CHILDREN with lots of friends can still be persecuted by cyber-bullies – despite the fact that popularity is a good deterrent to schoolyard aggression, research has shown.
Professor Mona O'Moore, of the Anti-Bullying Centre at Trinity College Dublin, warned that cyber-bullying can be far more pervasive than traditional bullying as it has the potential to reach large audiences and for an indefinite period of time.
Professor O'Moore was speaking at 'Screenagers', a conference on the use of digital and social media in youth work, organised by the National Youth Council of Ireland (NYCI).
She defined cyber-bullying as "an aggressive, wilful act" using electronic communication.
It is primarily indirect, rather than face to face, and possibly anonymous, so the aggressor does not see the victim's reaction, at least not immediately.
"We found that text messaging was the most common form of cyber-bullying among girls both in and out of school, whereas boys relied more on the camera and video clips."
Professor O'Moore said that recent research shows that one in five young people – one in four girls and one in six boys – are involved in cyber-bullying, either as bullies or victims and sometimes a mixture of both.
She also stressed that traditional bullying is at least twice if not three times as common as cyber-bullying and that most people who bully online or through text also bully in the traditional sense.
Quoting the international heavyweight of bullying research Dan Olweus, Professor O'Moore said: "Cyber-bullying is an over-rated phenomenon."
However, she said that like traditional bullying, it "prompts a strong reluctance on the part of young people to report it".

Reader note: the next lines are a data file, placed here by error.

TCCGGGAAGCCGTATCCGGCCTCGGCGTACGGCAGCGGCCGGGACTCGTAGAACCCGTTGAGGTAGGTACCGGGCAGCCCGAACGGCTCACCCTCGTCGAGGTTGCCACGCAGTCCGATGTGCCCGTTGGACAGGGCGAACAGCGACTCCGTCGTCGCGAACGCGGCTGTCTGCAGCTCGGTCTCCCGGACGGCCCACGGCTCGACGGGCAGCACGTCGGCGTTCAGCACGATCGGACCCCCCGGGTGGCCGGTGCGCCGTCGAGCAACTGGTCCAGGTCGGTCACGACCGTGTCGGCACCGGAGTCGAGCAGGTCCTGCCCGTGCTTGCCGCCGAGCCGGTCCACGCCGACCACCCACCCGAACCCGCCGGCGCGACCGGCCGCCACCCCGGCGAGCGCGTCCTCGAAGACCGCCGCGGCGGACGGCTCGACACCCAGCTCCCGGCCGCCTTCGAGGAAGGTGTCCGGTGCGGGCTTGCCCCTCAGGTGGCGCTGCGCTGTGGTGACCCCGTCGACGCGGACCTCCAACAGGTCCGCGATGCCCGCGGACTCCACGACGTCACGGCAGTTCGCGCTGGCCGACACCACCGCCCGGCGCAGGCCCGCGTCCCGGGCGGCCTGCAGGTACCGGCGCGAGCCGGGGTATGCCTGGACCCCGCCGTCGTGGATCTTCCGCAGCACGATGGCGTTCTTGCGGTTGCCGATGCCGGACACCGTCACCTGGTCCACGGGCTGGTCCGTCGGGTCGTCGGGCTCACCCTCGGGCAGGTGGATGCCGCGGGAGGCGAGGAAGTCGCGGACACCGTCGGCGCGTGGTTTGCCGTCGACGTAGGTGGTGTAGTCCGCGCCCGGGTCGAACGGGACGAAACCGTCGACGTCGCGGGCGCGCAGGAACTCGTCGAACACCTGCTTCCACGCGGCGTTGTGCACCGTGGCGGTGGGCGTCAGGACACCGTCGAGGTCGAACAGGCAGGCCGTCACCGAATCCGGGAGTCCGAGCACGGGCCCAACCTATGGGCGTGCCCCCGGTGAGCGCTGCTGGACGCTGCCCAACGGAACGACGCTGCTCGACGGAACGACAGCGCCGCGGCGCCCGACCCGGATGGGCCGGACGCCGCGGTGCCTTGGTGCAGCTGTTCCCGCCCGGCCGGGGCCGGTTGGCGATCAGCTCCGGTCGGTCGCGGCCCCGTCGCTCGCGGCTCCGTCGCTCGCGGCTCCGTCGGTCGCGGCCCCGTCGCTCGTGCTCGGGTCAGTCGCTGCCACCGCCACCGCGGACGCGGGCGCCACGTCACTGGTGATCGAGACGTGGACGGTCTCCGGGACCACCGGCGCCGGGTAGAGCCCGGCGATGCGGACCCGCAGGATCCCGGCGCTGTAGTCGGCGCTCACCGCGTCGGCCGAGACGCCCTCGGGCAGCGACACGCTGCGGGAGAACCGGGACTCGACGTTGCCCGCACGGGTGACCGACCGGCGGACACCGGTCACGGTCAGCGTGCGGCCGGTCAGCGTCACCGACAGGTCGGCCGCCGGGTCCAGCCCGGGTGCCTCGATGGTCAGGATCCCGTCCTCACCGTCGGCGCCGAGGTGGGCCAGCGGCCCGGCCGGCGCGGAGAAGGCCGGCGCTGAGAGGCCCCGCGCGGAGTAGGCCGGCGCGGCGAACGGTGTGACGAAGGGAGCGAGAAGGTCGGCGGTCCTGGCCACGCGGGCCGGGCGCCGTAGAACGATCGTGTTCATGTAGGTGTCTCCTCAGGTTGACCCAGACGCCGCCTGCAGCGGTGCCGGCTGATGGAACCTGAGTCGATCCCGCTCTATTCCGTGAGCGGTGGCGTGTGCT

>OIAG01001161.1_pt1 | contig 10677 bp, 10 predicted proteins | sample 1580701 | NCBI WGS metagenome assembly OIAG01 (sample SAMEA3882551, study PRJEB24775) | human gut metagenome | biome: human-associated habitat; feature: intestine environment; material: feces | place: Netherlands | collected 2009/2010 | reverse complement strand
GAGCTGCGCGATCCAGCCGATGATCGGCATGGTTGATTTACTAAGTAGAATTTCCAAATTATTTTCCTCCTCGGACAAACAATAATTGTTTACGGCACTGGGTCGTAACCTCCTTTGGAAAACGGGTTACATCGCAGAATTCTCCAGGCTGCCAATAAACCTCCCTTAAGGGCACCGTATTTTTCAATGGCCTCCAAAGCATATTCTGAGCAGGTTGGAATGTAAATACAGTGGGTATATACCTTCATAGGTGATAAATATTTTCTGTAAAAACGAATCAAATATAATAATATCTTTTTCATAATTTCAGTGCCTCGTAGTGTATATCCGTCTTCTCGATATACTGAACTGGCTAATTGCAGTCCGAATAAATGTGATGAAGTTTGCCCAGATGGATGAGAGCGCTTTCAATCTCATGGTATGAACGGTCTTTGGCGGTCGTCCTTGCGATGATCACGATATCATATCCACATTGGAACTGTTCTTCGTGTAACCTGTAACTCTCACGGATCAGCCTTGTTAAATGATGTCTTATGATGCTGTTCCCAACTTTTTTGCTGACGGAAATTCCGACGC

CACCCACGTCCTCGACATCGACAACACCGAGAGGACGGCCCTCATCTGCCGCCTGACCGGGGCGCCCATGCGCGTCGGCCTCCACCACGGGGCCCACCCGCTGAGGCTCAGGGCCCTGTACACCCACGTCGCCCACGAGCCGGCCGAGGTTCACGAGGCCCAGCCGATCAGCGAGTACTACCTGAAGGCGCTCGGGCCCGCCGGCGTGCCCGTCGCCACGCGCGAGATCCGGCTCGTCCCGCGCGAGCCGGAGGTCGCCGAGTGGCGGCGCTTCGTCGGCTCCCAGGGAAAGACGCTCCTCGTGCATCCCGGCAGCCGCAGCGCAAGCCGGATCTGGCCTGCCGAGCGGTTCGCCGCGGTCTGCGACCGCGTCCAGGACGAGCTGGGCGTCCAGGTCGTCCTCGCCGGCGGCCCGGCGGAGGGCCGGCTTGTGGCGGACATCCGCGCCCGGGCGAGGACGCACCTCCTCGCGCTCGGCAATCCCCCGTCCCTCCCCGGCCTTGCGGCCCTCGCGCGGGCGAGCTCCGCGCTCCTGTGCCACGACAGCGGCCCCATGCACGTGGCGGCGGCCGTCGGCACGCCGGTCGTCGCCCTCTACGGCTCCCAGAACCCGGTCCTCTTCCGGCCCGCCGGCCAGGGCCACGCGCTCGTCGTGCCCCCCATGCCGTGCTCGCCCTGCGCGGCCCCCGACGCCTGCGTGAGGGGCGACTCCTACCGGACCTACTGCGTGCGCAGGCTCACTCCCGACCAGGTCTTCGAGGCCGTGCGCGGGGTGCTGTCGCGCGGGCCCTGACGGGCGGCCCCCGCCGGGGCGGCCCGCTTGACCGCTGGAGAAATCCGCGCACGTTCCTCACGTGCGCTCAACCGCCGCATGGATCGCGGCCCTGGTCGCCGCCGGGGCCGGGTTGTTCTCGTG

Young people with high parental support and those with a good relationship with their parents are less likely to be involved in bullying, she said.
"This makes it extremely difficult for adults to intervene and to provide the much-needed support, especially for those who are both cyber- and traditionally bullied, as this increases the risk of depression, low self-esteem and loneliness", she said.
NYCI Director Mary Cunningham said that while it was vitally important to acknowledge the potential risks in using online tools with young people, the conference was focused on "looking at ways to help young people to use digital and social media in a safe way and to engage positively with the opportunities our digital world presents".
Also speaking at the conference, Communications Minister Pat Rabbitte stressed that bullying "can be very damaging to those who fall victim to it".
He added: "Whether it occurs on or off line, we all need to do whatever we can to tackle it. The problem is one involving cruelty of some individuals towards others."
What and who's involved in this scourge
What is cyber bullying?
An aggressive, wilful act carried out by an individual or group using electronic communication. The people involved fall into three groups, as they do with traditional bullying:
Those who bully only, by aggressively harassing others in order to attain their own specific goals eg, to dominate, control or gain social status.
Those who provide little defence against their aggressors. Those most at risk are cautious, sensitive, quiet and unassertive.
Provocative or aggressive victims who are both bully and bullied. They are characterised by their poor ability to manage or regulate their emotions and easily fly off the handle. Children with special needs such as ADHD, autism or conduct disorders often fall into this category.
Definitions from Professor Mona O'Moore of the Anti-Bullying Centre, Trinity College Dublin